Minors' consent to treatment: a developmental perspective
Department of Psychiatry
Adolescent; *Child; Delivery of Health Care; *Human Development; Humans; *Informed Consent; *Mental Competency
Discusses the cognitive and behavioral characteristics of minors in relation to the question of competence to consent to treatment. The legal standard (knowing, intelligent, and voluntary) used to judge the effectiveness of consent is translated into psychological concepts, especially cognitive abilities. A review of developmental psychological research is presented, which examines these concepts as they relate to minors' abilities to satisfy the legal standard. It is suggested that cognitive developmental stages associated with ages below 11–23 yrs might exclude such minors from meaningful consent. In addition to cognitive considerations, certain results suggest that the tendency toward deference in early adolescence is so normative that capacity for voluntary consent is questionable through age 14, but existing evidence provides no psychological grounds for maintaining the general legal assumption that minors at age 15 and above cannot provide competent consent. (63 ref) (PsycINFO Database Record (c) 2010 APA, all rights reserved)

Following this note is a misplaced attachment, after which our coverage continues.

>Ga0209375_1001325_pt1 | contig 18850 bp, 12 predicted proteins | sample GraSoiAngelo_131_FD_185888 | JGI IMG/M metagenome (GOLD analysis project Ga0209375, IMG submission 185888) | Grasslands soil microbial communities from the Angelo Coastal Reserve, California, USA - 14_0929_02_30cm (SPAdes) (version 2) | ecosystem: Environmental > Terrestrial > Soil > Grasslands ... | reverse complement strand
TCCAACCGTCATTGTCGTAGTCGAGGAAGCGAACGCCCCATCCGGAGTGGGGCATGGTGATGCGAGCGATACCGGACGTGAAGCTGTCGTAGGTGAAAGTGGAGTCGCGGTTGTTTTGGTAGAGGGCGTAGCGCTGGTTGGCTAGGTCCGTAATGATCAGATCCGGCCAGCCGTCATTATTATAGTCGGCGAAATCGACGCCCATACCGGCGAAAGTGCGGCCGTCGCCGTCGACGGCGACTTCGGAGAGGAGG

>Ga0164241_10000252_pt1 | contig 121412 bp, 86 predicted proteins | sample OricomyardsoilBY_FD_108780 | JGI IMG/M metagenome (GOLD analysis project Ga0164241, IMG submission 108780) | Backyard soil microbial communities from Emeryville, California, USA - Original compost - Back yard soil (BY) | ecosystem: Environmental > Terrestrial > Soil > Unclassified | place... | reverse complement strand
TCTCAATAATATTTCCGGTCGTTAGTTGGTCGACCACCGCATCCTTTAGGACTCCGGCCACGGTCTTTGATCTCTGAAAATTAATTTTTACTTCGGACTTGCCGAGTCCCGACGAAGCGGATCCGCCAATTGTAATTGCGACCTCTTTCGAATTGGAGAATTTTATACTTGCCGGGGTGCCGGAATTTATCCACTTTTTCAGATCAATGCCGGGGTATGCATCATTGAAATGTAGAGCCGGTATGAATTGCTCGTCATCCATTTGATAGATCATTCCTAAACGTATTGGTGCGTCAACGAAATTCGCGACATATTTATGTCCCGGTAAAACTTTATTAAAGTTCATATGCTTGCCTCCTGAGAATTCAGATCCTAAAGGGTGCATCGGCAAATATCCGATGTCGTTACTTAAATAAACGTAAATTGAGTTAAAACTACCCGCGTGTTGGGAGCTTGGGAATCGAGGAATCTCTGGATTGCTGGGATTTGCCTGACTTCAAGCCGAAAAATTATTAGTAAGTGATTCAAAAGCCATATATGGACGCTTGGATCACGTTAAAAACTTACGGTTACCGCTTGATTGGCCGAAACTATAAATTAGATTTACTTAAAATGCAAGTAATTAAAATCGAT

Prof Psychol. 1978 Aug;9(3):412-27.
Grisso, Thomas and Vierling, Linda, "Minors' consent to treatment: a developmental perspective" (1978). Psychiatry Publications and Presentations. 238.